The Not-So-Black-And-White History Of The Tuxedo

By Karen Harris
(Hulton Archive/Getty Images)

The tuxedo is a man's go-to outfit for weddings, proms, and evenings at the opera, but who's responsible for this uniquely stylish suit? It has something to do with the town of Tuxedo ("crooked river" or "crooked water" in the local native language), New York, but beyond that, the details are far murkier than the getup's crisp shades would let on.

James Brown Potter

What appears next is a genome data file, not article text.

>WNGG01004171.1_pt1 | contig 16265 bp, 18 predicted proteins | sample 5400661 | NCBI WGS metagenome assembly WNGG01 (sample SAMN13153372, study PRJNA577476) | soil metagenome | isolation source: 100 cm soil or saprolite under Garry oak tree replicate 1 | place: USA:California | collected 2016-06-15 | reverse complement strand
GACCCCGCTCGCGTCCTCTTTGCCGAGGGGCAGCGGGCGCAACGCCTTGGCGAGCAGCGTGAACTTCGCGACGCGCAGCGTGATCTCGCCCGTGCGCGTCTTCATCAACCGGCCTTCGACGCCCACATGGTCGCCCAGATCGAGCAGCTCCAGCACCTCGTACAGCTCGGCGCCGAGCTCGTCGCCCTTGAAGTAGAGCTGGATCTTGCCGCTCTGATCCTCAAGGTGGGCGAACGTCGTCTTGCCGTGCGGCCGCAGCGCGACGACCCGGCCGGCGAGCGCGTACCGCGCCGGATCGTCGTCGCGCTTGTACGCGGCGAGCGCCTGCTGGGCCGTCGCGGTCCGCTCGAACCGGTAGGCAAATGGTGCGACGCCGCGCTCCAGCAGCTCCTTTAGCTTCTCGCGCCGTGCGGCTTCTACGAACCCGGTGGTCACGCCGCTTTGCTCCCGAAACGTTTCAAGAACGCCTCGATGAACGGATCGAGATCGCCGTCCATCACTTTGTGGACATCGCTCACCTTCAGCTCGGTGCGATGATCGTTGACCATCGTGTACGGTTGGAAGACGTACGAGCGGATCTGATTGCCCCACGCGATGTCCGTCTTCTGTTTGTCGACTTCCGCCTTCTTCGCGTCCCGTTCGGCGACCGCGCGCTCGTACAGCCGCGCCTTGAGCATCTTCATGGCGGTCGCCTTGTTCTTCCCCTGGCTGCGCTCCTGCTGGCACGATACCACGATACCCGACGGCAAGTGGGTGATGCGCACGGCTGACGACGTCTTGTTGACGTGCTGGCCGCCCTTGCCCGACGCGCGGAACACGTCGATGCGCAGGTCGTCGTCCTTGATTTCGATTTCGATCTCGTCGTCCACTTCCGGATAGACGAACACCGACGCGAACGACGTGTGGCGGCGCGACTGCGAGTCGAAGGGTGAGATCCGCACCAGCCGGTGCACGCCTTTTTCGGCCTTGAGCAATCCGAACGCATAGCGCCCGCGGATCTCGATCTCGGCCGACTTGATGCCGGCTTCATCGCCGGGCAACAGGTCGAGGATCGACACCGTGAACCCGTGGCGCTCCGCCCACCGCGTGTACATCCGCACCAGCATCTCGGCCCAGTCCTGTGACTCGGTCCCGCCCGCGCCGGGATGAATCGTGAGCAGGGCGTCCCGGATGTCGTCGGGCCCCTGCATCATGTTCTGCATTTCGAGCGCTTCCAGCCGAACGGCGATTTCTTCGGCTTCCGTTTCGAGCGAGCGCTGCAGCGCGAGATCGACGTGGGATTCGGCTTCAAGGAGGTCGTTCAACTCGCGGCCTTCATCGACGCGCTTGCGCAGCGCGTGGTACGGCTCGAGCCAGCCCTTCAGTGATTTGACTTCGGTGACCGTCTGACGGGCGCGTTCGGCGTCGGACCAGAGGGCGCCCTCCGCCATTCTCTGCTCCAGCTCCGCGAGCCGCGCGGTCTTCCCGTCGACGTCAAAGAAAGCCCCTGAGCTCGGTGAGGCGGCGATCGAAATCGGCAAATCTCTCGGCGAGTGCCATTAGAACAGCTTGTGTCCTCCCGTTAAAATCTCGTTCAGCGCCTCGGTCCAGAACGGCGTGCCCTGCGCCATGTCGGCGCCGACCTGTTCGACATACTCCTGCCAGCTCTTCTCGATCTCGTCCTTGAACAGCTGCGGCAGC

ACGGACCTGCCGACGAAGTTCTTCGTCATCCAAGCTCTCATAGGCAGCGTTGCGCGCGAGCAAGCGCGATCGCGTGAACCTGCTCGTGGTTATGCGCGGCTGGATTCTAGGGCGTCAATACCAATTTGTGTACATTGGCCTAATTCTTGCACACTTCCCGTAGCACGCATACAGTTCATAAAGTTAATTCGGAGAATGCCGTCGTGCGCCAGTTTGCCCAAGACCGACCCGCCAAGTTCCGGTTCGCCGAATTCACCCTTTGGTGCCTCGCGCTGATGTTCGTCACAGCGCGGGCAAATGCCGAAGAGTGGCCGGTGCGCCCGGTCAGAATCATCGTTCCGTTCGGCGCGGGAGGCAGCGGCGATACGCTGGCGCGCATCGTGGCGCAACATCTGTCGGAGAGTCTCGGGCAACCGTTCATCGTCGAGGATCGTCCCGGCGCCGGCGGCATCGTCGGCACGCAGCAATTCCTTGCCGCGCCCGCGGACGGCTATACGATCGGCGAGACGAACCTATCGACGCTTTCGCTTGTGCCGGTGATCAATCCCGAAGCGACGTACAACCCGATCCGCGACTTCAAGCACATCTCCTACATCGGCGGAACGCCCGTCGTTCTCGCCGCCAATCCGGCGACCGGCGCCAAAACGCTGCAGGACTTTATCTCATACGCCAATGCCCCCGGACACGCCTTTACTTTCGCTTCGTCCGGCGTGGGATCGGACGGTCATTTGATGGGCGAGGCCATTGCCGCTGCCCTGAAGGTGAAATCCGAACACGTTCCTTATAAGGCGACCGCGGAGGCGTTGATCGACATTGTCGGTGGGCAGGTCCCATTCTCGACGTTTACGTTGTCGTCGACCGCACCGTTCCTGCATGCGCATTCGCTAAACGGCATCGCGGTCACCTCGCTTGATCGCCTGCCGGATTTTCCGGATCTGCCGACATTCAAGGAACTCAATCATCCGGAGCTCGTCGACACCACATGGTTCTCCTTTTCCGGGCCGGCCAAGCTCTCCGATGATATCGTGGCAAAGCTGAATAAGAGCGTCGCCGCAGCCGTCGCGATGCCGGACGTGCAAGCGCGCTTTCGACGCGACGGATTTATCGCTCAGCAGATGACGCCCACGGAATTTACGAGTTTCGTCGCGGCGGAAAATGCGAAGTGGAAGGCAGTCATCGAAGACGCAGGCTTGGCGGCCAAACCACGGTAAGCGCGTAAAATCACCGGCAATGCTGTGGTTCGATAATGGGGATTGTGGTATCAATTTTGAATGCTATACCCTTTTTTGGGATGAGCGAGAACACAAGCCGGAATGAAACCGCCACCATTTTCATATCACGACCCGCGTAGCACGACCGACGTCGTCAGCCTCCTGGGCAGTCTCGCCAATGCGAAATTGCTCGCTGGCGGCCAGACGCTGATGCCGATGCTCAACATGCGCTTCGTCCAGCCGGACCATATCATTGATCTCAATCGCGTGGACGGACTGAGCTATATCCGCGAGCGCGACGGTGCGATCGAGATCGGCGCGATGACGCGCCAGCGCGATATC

It's possible that the tuxedo was popularized by a man named James Brown Potter (not to be confused with the father of soul or Harry Potter) of Tuxedo, New York after he was said to have encountered the future King Edward VII at a ball during a trip to England in summer 1886. The then–Prince of Wales was something of a fashion designer, so the story goes, and he boasted of a snug, short black jacket he'd designed based on contemporary British military uniforms that he insisted Potter simply must snag for himself. After getting suited up by the royal tailor at Henry Poole & Co. on Savile Row, Potter returned to New York and wore his new threads to that year's lavish Autumn Ball in the ritzy village of Tuxedo Park, where it was an instant hit and new disciples began calling it simply "the tuxedo."